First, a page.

- — 20 November, 2007 18:30
- What is Digital TV and what will it do for you?
- HDTV and SDTV
- Future services
- What is a Set-Top Box (STB)?
- Inside the box
- Why does my STB put black bars on my TV?
- What about Electronic Program Guides (EPGs)?
- Personal Video Recorders (PVRs)
- Foxtel STB goes PVR
- Using your other existing equipment
Why does my STB put black bars on my TV?
If you've watched a widescreen-format DVD on your standard format analogue TV you will have noticed the black strips across the top and bottom of the picture. You will get the same thing when using an STB to view widescreen content.
Standard analogue TVs use a 4:3 (four by three) aspect ratio, which means it's a little wider than it is taller. For every four units of width our TV screen has three units of height. This is a hangover from when the film industry standardised on the size of film, and in 1941 the same standards were adopted for television broadcasting. In a bid to attract customers, cinemas later adopted widescreen formats, such as Cinemascope and Vistavision, but until recently TV remained on the old standard.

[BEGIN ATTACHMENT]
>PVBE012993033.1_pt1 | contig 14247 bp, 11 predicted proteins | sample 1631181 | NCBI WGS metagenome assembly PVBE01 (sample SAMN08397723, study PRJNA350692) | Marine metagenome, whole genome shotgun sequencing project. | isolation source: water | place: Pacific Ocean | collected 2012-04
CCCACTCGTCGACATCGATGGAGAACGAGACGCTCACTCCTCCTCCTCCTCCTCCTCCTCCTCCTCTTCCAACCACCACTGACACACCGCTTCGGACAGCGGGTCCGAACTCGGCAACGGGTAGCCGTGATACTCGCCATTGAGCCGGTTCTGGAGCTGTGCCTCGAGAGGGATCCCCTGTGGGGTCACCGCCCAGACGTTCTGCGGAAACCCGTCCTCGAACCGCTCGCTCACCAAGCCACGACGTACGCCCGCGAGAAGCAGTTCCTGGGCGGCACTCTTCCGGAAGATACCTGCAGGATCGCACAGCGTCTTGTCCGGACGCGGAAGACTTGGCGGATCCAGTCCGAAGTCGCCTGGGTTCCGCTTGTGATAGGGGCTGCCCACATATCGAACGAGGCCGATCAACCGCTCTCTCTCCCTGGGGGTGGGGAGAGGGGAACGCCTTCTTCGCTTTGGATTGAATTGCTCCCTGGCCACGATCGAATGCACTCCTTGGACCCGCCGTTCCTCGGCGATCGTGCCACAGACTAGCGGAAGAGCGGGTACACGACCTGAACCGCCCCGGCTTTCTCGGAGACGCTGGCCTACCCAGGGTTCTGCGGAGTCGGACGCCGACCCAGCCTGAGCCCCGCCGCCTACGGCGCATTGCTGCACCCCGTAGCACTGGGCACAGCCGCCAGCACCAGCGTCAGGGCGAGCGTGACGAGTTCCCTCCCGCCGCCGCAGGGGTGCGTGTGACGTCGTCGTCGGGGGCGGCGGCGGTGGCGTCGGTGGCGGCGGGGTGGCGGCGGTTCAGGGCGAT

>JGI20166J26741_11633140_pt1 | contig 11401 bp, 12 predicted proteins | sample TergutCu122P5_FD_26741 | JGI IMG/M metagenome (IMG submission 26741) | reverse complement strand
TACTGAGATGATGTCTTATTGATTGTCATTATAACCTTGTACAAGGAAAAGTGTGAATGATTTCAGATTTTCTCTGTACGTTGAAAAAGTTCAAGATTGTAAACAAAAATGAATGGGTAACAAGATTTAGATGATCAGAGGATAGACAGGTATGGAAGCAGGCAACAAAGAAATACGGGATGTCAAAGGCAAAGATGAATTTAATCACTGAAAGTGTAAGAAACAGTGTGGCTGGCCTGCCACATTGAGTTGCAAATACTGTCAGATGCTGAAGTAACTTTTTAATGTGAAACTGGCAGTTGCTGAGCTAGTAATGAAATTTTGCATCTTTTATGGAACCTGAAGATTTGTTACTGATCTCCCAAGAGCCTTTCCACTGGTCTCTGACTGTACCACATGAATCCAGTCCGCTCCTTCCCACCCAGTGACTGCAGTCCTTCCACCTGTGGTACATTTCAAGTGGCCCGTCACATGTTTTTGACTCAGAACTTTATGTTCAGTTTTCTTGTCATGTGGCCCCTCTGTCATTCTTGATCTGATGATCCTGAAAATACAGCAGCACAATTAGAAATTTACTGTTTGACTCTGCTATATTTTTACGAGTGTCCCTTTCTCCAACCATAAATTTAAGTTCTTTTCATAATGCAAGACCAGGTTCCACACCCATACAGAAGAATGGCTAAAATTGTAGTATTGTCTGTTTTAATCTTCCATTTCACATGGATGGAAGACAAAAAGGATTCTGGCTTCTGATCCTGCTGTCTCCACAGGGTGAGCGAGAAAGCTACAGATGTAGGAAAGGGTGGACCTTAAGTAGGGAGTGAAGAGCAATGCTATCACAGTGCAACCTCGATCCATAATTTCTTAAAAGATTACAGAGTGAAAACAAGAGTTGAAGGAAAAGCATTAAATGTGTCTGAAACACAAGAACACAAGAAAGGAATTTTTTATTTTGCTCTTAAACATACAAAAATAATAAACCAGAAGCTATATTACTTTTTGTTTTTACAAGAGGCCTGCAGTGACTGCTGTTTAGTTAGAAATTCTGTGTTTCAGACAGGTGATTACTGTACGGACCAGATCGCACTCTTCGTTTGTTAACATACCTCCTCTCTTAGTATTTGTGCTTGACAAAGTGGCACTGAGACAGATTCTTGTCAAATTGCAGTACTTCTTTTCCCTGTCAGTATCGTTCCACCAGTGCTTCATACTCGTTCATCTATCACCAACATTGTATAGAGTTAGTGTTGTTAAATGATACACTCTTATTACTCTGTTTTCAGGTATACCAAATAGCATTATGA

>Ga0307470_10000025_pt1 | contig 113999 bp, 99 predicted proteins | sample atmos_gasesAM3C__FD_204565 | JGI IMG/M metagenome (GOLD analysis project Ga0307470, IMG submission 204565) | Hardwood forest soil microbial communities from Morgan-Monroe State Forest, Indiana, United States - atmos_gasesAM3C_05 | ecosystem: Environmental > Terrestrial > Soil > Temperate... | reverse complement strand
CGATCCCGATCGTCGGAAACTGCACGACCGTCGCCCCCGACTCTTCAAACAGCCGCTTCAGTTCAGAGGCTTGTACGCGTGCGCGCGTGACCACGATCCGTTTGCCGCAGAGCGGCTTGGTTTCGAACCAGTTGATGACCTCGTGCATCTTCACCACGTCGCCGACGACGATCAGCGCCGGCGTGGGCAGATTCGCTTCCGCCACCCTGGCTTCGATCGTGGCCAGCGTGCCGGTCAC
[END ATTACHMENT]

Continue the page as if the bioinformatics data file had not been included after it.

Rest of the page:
The most common theatre screen aspect ratio is 16:9 (16 by nine), and digital TV has once again adopted the same format. So, to show the wider picture on a "square" screen, the depth of the picture has to be reduced, leaving black bars top and bottom. This is called letterboxing.
A mixture of programs is being broadcast -- some still in 4:3, others in 16:9 format. Both picture shapes need to coexist for quite a while. Some set-top boxes give you the option of viewing widescreen pictures in this "letterbox" format or "centre cut" full screen format (with the 4:3 section "cut out" of the 16:9 picture).
Some television content is originally produced in 4:3 aspect ratio and will display on a widescreen TV with vertical black bars on each sides of the screen. This is called pillarboxing. Sometimes, on a widescreen, the letterbox and pillarbox effects can even be combined to give you a "postage stamp" effect.
Sometimes, particularly in retailers showcasing many TVs, you will see incorrectly displayed images which have been stretched or squashed horizontally to fit a 16:9 picture on a 4:3 display (giving you extra-tall, skinny people), and 4:3 pictures stretched out to fit widescreen monitors (very short, extremely stocky people). This is, of course, NOT how you are expected to view digital content in your home.